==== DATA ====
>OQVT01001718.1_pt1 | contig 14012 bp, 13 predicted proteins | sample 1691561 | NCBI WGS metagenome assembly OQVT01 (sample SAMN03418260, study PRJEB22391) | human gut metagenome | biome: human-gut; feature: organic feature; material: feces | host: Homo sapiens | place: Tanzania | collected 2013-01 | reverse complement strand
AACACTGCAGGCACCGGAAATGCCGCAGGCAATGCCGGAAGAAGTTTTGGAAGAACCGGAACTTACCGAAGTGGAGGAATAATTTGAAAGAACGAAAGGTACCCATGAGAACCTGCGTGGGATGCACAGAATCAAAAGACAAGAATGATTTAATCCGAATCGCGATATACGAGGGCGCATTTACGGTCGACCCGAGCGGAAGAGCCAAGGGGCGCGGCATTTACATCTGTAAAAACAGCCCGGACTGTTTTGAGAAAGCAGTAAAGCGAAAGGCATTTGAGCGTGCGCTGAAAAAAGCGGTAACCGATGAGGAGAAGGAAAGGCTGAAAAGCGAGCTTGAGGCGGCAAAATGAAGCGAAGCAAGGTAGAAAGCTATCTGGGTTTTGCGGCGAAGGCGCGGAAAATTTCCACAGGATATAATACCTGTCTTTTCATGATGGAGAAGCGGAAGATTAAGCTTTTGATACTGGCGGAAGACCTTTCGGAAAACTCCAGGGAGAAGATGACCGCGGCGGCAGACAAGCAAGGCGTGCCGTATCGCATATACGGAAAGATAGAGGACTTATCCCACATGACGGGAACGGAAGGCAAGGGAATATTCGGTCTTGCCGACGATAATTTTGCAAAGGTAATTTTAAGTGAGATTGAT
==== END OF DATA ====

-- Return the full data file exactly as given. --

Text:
>OQVT01001718.1_pt1 | contig 14012 bp, 13 predicted proteins | sample 1691561 | NCBI WGS metagenome assembly OQVT01 (sample SAMN03418260, study PRJEB22391) | human gut metagenome | biome: human-gut; feature: organic feature; material: feces | host: Homo sapiens | place: Tanzania | collected 2013-01 | reverse complement strand
AACACTGCAGGCACCGGAAATGCCGCAGGCAATGCCGGAAGAAGTTTTGGAAGAACCGGAACTTACCGAAGTGGAGGAATAATTTGAAAGAACGAAAGGTACCCATGAGAACCTGCGTGGGATGCACAGAATCAAAAGACAAGAATGATTTAATCCGAATCGCGATATACGAGGGCGCATTTACGGTCGACCCGAGCGGAAGAGCCAAGGGGCGCGGCATTTACATCTGTAAAAACAGCCCGGACTGTTTTGAGAAAGCAGTAAAGCGAAAGGCATTTGAGCGTGCGCTGAAAAAAGCGGTAACCGATGAGGAGAAGGAAAGGCTGAAAAGCGAGCTTGAGGCGGCAAAATGAAGCGAAGCAAGGTAGAAAGCTATCTGGGTTTTGCGGCGAAGGCGCGGAAAATTTCCACAGGATATAATACCTGTCTTTTCATGATGGAGAAGCGGAAGATTAAGCTTTTGATACTGGCGGAAGACCTTTCGGAAAACTCCAGGGAGAAGATGACCGCGGCGGCAGACAAGCAAGGCGTGCCGTATCGCATATACGGAAAGATAGAGGACTTATCCCACATGACGGGAACGGAAGGCAAGGGAATATTCGGTCTTGCCGACGATAATTTTGCAAAGGTAATTTTAAGTGAGATTGAT